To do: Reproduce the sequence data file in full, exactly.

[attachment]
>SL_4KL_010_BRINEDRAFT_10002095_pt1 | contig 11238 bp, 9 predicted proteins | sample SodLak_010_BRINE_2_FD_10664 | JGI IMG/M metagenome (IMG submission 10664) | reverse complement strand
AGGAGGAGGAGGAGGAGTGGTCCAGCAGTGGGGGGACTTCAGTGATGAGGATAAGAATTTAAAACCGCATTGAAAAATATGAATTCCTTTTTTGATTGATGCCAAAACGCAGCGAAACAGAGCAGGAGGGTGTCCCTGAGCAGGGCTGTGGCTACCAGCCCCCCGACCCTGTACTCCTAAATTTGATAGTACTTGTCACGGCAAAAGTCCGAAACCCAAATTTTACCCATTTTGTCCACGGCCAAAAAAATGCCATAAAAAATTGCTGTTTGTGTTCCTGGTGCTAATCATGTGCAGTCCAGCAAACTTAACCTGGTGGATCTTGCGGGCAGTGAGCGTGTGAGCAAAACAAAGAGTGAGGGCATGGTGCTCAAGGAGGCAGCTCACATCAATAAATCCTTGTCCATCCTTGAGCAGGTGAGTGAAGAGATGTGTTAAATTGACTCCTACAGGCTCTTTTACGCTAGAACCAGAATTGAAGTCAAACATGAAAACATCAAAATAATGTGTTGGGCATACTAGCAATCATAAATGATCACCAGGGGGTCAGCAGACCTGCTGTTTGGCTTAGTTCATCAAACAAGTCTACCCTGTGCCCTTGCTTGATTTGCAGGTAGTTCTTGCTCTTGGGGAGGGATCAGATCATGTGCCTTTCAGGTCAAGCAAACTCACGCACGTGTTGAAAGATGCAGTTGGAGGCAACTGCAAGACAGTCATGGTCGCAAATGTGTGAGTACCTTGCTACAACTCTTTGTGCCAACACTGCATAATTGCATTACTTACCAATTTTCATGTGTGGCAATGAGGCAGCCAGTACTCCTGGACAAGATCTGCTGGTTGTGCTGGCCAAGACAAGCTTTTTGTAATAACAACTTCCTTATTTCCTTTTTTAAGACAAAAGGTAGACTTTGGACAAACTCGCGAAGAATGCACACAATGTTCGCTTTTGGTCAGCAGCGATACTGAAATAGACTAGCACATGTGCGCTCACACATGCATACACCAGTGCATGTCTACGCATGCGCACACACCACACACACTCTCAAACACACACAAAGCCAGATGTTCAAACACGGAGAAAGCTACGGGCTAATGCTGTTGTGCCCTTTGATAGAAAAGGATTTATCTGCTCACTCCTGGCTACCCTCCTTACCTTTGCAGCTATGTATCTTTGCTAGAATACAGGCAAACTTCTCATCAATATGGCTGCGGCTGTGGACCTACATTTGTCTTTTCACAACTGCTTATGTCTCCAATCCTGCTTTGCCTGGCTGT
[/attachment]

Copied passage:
>SL_4KL_010_BRINEDRAFT_10002095_pt1 | contig 11238 bp, 9 predicted proteins | sample SodLak_010_BRINE_2_FD_10664 | JGI IMG/M metagenome (IMG submission 10664) | reverse complement strand
AGGAGGAGGAGGAGGAGTGGTCCAGCAGTGGGGGGACTTCAGTGATGAGGATAAGAATTTAAAACCGCATTGAAAAATATGAATTCCTTTTTTGATTGATGCCAAAACGCAGCGAAACAGAGCAGGAGGGTGTCCCTGAGCAGGGCTGTGGCTACCAGCCCCCCGACCCTGTACTCCTAAATTTGATAGTACTTGTCACGGCAAAAGTCCGAAACCCAAATTTTACCCATTTTGTCCACGGCCAAAAAAATGCCATAAAAAATTGCTGTTTGTGTTCCTGGTGCTAATCATGTGCAGTCCAGCAAACTTAACCTGGTGGATCTTGCGGGCAGTGAGCGTGTGAGCAAAACAAAGAGTGAGGGCATGGTGCTCAAGGAGGCAGCTCACATCAATAAATCCTTGTCCATCCTTGAGCAGGTGAGTGAAGAGATGTGTTAAATTGACTCCTACAGGCTCTTTTACGCTAGAACCAGAATTGAAGTCAAACATGAAAACATCAAAATAATGTGTTGGGCATACTAGCAATCATAAATGATCACCAGGGGGTCAGCAGACCTGCTGTTTGGCTTAGTTCATCAAACAAGTCTACCCTGTGCCCTTGCTTGATTTGCAGGTAGTTCTTGCTCTTGGGGAGGGATCAGATCATGTGCCTTTCAGGTCAAGCAAACTCACGCACGTGTTGAAAGATGCAGTTGGAGGCAACTGCAAGACAGTCATGGTCGCAAATGTGTGAGTACCTTGCTACAACTCTTTGTGCCAACACTGCATAATTGCATTACTTACCAATTTTCATGTGTGGCAATGAGGCAGCCAGTACTCCTGGACAAGATCTGCTGGTTGTGCTGGCCAAGACAAGCTTTTTGTAATAACAACTTCCTTATTTCCTTTTTTAAGACAAAAGGTAGACTTTGGACAAACTCGCGAAGAATGCACACAATGTTCGCTTTTGGTCAGCAGCGATACTGAAATAGACTAGCACATGTGCGCTCACACATGCATACACCAGTGCATGTCTACGCATGCGCACACACCACACACACTCTCAAACACACACAAAGCCAGATGTTCAAACACGGAGAAAGCTACGGGCTAATGCTGTTGTGCCCTTTGATAGAAAAGGATTTATCTGCTCACTCCTGGCTACCCTCCTTACCTTTGCAGCTATGTATCTTTGCTAGAATACAGGCAAACTTCTCATCAATATGGCTGCGGCTGTGGACCTACATTTGTCTTTTCACAACTGCTTATGTCTCCAATCCTGCTTTGCCTGGCTGT